Kernel Modules and Extensions
|Kernel Modules and Extensions|
|Data Sources||System calls, Process Monitoring, Process command-line parameters|
|Contributors||Jeremy Galloway, Red Canary|
Loadable Kernel Modules (or LKMs) are pieces of code that can be loaded and unloaded into the kernel upon demand. They extend the functionality of the kernel without the need to reboot the system. For example, one type of module is the device driver, which allows the kernel to access hardware connected to the system.1 When used maliciously, Loadable Kernel Modules (LKMs) can be a type of kernel-mode Rootkit that run with the highest operating system privilege (Ring 0).2 Adversaries can use loadable kernel modules to covertly persist on a system and evade defenses. Examples have been found in the wild and there are some open source projects.3456
Common features of LKM based rootkits include: hiding itself, selective hiding of files, processes and network activity, as well as log tampering, providing authenticated backdoors and enabling root access to non-privileged users.7
Kernel extensions, also called kext, are used for macOS to load functionality onto a system similar to LKMs for Linux. They are loaded and unloaded through
kextunload commands. Several examples have been found where this can be used.89 Examples have been found in the wild.10
LKMs and Kernel extensions require root level permissions to be installed. Limit access to the root account and prevent users from loading kernel modules and extensions through proper privilege separation and limiting Privilege Escalation opportunities.
Application whitelisting and software restriction tools, such as SELinux, can also aide in restricting kernel module loading.13
LKMs are typically loaded into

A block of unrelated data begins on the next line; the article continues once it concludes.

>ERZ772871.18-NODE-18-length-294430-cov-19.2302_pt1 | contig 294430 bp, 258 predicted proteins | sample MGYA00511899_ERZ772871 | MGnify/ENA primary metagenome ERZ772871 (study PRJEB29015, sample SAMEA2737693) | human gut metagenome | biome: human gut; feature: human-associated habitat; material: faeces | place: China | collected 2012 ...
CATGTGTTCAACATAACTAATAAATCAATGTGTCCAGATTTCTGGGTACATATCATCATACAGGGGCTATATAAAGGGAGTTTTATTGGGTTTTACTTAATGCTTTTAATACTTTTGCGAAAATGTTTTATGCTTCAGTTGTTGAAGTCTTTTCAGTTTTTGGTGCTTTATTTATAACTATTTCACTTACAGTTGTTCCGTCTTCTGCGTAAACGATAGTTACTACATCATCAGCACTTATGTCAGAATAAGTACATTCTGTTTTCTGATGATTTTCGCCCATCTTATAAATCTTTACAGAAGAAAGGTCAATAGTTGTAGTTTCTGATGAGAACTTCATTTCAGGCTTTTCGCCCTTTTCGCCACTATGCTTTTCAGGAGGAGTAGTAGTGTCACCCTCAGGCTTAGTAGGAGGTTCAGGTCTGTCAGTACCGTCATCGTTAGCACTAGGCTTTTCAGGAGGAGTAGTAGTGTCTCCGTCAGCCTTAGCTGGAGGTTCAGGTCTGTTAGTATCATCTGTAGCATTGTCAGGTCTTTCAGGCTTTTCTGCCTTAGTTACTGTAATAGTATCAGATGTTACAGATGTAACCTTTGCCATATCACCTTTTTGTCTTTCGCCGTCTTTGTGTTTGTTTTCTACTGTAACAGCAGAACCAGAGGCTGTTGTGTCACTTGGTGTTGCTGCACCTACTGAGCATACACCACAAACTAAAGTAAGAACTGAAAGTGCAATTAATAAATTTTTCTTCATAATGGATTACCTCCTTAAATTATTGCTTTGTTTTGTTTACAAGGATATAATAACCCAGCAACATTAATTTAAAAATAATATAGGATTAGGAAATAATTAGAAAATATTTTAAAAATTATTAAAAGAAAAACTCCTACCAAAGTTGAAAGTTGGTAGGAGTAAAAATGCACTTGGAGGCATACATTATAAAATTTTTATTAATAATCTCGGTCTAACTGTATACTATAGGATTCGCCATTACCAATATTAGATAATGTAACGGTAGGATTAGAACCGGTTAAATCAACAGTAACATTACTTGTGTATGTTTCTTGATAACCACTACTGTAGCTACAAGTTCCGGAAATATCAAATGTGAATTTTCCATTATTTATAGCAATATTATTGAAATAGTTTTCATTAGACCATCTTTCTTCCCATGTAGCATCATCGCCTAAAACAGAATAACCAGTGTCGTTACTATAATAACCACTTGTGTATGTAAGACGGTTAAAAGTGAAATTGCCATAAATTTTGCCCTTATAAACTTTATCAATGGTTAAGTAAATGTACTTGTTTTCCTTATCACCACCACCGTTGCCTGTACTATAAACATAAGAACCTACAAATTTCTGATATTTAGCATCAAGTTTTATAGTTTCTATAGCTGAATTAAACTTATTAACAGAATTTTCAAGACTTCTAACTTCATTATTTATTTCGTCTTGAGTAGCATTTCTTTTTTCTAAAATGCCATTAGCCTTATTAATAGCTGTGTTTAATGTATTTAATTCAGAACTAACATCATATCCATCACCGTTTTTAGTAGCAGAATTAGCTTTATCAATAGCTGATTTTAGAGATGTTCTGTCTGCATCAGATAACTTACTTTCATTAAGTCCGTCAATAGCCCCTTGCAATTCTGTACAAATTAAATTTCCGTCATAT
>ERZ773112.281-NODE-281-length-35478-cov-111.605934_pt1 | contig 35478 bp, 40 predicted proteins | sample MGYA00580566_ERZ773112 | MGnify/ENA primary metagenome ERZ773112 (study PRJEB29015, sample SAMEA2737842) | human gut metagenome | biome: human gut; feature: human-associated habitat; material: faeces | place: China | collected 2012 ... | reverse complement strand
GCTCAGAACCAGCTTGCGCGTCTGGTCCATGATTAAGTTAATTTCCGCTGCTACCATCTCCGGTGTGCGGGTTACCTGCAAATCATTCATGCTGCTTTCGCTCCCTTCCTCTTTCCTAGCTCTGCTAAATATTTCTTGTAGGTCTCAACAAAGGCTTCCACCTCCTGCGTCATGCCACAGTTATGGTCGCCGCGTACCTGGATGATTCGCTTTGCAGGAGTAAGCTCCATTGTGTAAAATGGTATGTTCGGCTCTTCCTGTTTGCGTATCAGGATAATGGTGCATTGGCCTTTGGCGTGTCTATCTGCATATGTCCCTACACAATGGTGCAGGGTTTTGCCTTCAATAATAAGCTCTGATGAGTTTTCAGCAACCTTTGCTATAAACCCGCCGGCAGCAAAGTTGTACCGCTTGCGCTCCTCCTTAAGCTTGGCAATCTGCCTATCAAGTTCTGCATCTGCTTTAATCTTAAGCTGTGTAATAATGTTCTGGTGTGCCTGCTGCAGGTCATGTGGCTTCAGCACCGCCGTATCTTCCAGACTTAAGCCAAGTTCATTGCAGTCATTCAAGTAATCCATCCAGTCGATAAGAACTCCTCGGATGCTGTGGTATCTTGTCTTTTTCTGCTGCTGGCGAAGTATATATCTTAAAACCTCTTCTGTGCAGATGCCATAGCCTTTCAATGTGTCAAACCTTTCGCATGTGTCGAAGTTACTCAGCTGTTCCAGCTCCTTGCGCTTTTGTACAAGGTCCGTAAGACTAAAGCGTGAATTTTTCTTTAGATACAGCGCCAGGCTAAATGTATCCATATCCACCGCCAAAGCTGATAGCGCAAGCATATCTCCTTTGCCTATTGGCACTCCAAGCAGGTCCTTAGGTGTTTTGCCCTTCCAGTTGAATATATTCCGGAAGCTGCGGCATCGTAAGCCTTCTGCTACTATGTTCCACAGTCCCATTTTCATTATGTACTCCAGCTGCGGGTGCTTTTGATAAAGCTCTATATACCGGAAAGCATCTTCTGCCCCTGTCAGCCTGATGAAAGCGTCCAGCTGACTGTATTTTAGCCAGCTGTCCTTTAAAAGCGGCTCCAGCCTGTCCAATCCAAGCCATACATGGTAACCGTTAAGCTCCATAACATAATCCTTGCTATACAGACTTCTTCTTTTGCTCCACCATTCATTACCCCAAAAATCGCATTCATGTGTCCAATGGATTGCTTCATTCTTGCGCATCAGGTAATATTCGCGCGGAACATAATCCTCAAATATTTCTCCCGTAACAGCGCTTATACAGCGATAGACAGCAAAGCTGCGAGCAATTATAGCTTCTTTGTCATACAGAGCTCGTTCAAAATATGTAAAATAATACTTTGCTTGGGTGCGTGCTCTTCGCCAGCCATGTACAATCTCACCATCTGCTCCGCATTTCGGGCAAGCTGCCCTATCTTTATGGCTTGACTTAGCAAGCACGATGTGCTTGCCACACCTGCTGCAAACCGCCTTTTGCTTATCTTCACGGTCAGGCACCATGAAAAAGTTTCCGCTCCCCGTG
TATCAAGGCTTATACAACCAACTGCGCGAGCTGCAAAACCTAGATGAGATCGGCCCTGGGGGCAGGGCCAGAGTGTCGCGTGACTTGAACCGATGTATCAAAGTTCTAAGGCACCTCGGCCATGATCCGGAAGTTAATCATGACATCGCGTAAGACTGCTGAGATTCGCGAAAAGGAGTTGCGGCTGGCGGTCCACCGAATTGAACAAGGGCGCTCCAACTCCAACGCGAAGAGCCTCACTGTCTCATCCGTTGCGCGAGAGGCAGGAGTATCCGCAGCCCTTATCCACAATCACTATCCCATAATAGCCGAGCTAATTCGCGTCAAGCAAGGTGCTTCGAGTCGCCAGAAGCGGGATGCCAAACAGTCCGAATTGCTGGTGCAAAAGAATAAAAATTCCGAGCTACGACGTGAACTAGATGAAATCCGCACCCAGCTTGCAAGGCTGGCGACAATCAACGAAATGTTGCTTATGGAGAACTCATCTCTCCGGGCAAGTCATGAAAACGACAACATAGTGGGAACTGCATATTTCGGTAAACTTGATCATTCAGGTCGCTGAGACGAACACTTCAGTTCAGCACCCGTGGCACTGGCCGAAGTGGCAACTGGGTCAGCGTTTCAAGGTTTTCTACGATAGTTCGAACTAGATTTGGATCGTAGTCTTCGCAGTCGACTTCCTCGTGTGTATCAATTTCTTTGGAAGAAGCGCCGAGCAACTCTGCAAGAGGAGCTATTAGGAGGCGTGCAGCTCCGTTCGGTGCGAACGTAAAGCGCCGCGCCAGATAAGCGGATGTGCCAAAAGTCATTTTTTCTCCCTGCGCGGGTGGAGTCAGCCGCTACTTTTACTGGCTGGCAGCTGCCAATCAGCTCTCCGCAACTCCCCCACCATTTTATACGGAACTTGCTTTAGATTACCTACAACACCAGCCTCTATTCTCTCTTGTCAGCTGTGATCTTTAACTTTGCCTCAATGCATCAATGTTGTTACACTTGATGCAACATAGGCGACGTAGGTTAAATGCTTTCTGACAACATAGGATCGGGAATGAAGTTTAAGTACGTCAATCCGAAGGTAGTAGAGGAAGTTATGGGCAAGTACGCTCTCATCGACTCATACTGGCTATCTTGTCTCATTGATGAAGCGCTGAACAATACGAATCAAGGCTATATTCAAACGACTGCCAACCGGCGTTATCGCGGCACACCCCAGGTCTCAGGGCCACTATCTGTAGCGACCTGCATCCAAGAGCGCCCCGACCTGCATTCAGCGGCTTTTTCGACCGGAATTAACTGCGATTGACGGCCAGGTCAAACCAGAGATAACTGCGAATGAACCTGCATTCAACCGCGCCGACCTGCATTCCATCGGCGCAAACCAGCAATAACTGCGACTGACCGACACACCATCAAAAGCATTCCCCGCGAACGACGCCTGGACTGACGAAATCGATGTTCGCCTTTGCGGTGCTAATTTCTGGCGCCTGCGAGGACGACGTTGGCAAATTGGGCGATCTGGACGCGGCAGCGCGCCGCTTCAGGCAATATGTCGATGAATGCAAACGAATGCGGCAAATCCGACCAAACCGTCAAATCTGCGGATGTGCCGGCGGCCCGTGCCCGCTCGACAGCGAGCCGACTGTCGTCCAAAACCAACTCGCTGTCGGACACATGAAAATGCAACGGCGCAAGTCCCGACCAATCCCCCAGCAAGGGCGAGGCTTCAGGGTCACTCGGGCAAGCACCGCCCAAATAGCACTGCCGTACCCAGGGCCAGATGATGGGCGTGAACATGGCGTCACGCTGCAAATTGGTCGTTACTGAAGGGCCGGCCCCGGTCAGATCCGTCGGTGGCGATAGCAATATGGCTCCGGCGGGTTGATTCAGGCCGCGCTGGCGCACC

/lib/modules and have had the extension .ko ("kernel object") since version 2.6 of the Linux kernel.14
Many LKMs require Linux headers (specific to the target kernel) in order to compile properly. These are typically obtained through the operating systems package manager and installed like a normal package.
Adversaries will likely run these commands on the target system before loading a malicious module in order to ensure that it is properly compiled.7
On Ubuntu and Debian based systems this can be accomplished by running:
apt-get install linux-headers-$(uname -r)
On RHEL and CentOS based systems this can be accomplished by running:
yum install kernel-devel-$(uname -r)
Loading, unloading, and manipulating modules on Linux systems can be detected by monitoring for the following commands:
modprobe insmod lsmod rmmod modinfo15
For macOS, monitor for execution of
kextload commands and correlate with other unknown or suspicious activity.
- Pomerantz, O., Salzman, P. (2003, April 4). The Linux Kernel Module Programming Guide. Retrieved April 6, 2018.
- Pomerantz, O., Salzman, P. (2003, April 4). Modules vs Programs. Retrieved April 6, 2018.
- Case, A. (2012, October 10). Phalanx 2 Revealed: Using Volatility to Analyze an Advanced Linux Rootkit. Retrieved April 9, 2018.
- Kurtz, G. (2012, November 19). HTTP iframe Injecting Linux Rootkit. Retrieved December 21, 2017.
- Augusto, I. (2018, March 8). Reptile - LMK Linux rootkit. Retrieved April 9, 2018.
- Mello, V. (2018, March 8). Diamorphine - LMK rootkit for Linux Kernels 2.6.x/3.x/4.x (x86 and x86_64). Retrieved April 9, 2018.
- Chuvakin, A. (2003, February). An Overview of Rootkits. Retrieved April 6, 2018.
- Wardle, P. (2015, April). Malware Persistence on OS X Yosemite. Retrieved April 6, 2018.
- Wardle, P. (2017, September 8). High Sierra’s ‘Secure Kernel Extension Loading’ is Broken. Retrieved April 6, 2018.
- Mikhail, K. (2014, October 16). The Ventir Trojan: assemble your MacOS spy. Retrieved April 6, 2018.
- Rootkit Hunter Project. (2018, February 20). The Rootkit Hunter project. Retrieved April 9, 2018.
- Murilo, N., Steding-Jessen, K. (2017, August 23). Chkrootkit. Retrieved April 9, 2018.
- Vander Stoep, J. (2016, April 5). [v3 selinux: restrict kernel module loadinglogin register. Retrieved April 9, 2018.]
- Wikipedia. (2018, March 17). Loadable kernel module. Retrieved April 9, 2018.
- Henderson, B. (2006, September 24). How To Insert And Remove LKMs. Retrieved April 9, 2018.